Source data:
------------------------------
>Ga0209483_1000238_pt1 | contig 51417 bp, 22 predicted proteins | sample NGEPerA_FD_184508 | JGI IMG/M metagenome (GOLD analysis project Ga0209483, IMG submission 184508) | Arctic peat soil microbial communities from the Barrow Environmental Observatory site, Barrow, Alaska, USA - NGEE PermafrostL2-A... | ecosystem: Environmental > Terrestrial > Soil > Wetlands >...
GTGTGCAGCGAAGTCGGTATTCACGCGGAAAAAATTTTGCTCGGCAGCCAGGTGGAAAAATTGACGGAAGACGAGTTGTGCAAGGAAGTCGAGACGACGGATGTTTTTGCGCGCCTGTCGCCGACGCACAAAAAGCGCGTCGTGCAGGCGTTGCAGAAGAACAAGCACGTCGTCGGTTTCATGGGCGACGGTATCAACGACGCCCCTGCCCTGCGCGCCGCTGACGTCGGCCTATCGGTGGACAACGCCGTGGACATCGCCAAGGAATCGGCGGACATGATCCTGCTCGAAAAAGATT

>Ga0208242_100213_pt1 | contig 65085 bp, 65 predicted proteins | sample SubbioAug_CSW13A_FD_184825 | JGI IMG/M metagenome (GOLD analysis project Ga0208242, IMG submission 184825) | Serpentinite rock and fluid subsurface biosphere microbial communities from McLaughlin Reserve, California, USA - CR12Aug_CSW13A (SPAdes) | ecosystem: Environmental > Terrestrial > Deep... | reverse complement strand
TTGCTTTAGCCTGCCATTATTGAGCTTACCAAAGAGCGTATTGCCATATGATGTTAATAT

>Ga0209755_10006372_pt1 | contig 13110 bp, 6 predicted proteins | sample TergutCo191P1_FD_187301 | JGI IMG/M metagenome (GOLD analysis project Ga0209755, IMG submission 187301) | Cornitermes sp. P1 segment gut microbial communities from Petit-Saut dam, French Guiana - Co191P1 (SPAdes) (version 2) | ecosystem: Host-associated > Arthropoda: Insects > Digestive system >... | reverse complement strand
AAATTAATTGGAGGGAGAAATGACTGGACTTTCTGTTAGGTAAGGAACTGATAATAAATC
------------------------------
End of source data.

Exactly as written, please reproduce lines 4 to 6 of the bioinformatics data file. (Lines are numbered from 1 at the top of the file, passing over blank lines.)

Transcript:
TTGCTTTAGCCTGCCATTATTGAGCTTACCAAAGAGCGTATTGCCATATGATGTTAATAT

>Ga0209755_10006372_pt1 | contig 13110 bp, 6 predicted proteins | sample TergutCo191P1_FD_187301 | JGI IMG/M metagenome (GOLD analysis project Ga0209755, IMG submission 187301) | Cornitermes sp. P1 segment gut microbial communities from Petit-Saut dam, French Guiana - Co191P1 (SPAdes) (version 2) | ecosystem: Host-associated > Arthropoda: Insects > Digestive system >... | reverse complement strand
AAATTAATTGGAGGGAGAAATGACTGGACTTTCTGTTAGGTAAGGAACTGATAATAAATC